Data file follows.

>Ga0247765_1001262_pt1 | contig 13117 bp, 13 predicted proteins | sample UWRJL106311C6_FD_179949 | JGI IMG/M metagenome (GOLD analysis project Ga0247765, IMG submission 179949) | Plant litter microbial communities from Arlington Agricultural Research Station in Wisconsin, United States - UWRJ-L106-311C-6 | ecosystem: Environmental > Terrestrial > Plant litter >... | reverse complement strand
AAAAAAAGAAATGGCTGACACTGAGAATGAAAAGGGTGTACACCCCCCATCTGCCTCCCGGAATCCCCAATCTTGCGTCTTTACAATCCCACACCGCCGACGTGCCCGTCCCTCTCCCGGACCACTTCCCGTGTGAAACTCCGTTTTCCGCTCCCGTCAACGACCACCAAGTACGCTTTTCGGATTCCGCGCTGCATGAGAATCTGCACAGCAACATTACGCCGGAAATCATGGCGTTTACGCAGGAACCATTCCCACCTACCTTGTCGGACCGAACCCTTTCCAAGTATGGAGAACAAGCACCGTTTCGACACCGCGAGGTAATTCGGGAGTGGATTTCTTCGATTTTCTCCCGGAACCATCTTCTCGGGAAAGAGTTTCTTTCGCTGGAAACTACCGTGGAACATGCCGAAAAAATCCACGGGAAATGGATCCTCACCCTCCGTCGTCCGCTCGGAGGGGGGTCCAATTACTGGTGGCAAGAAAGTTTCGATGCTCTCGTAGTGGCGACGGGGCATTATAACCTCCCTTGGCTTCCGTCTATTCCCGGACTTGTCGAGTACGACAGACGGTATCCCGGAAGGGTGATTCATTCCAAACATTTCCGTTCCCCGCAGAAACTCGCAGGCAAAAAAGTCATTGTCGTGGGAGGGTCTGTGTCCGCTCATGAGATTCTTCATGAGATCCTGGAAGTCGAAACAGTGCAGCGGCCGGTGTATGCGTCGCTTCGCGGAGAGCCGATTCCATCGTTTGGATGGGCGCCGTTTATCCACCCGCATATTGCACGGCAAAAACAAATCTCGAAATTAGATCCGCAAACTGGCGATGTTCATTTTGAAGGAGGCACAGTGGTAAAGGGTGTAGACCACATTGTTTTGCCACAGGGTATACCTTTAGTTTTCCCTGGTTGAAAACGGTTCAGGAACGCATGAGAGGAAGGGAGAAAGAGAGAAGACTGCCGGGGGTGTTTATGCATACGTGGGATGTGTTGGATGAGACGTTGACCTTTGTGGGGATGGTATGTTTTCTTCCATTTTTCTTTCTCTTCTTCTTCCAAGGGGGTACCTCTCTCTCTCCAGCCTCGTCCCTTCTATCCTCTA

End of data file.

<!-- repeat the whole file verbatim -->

>Ga0247765_1001262_pt1 | contig 13117 bp, 13 predicted proteins | sample UWRJL106311C6_FD_179949 | JGI IMG/M metagenome (GOLD analysis project Ga0247765, IMG submission 179949) | Plant litter microbial communities from Arlington Agricultural Research Station in Wisconsin, United States - UWRJ-L106-311C-6 | ecosystem: Environmental > Terrestrial > Plant litter >... | reverse complement strand
AAAAAAAGAAATGGCTGACACTGAGAATGAAAAGGGTGTACACCCCCCATCTGCCTCCCGGAATCCCCAATCTTGCGTCTTTACAATCCCACACCGCCGACGTGCCCGTCCCTCTCCCGGACCACTTCCCGTGTGAAACTCCGTTTTCCGCTCCCGTCAACGACCACCAAGTACGCTTTTCGGATTCCGCGCTGCATGAGAATCTGCACAGCAACATTACGCCGGAAATCATGGCGTTTACGCAGGAACCATTCCCACCTACCTTGTCGGACCGAACCCTTTCCAAGTATGGAGAACAAGCACCGTTTCGACACCGCGAGGTAATTCGGGAGTGGATTTCTTCGATTTTCTCCCGGAACCATCTTCTCGGGAAAGAGTTTCTTTCGCTGGAAACTACCGTGGAACATGCCGAAAAAATCCACGGGAAATGGATCCTCACCCTCCGTCGTCCGCTCGGAGGGGGGTCCAATTACTGGTGGCAAGAAAGTTTCGATGCTCTCGTAGTGGCGACGGGGCATTATAACCTCCCTTGGCTTCCGTCTATTCCCGGACTTGTCGAGTACGACAGACGGTATCCCGGAAGGGTGATTCATTCCAAACATTTCCGTTCCCCGCAGAAACTCGCAGGCAAAAAAGTCATTGTCGTGGGAGGGTCTGTGTCCGCTCATGAGATTCTTCATGAGATCCTGGAAGTCGAAACAGTGCAGCGGCCGGTGTATGCGTCGCTTCGCGGAGAGCCGATTCCATCGTTTGGATGGGCGCCGTTTATCCACCCGCATATTGCACGGCAAAAACAAATCTCGAAATTAGATCCGCAAACTGGCGATGTTCATTTTGAAGGAGGCACAGTGGTAAAGGGTGTAGACCACATTGTTTTGCCACAGGGTATACCTTTAGTTTTCCCTGGTTGAAAACGGTTCAGGAACGCATGAGAGGAAGGGAGAAAGAGAGAAGACTGCCGGGGGTGTTTATGCATACGTGGGATGTGTTGGATGAGACGTTGACCTTTGTGGGGATGGTATGTTTTCTTCCATTTTTCTTTCTCTTCTTCTTCCAAGGGGGTACCTCTCTCTCTCCAGCCTCGTCCCTTCTATCCTCTA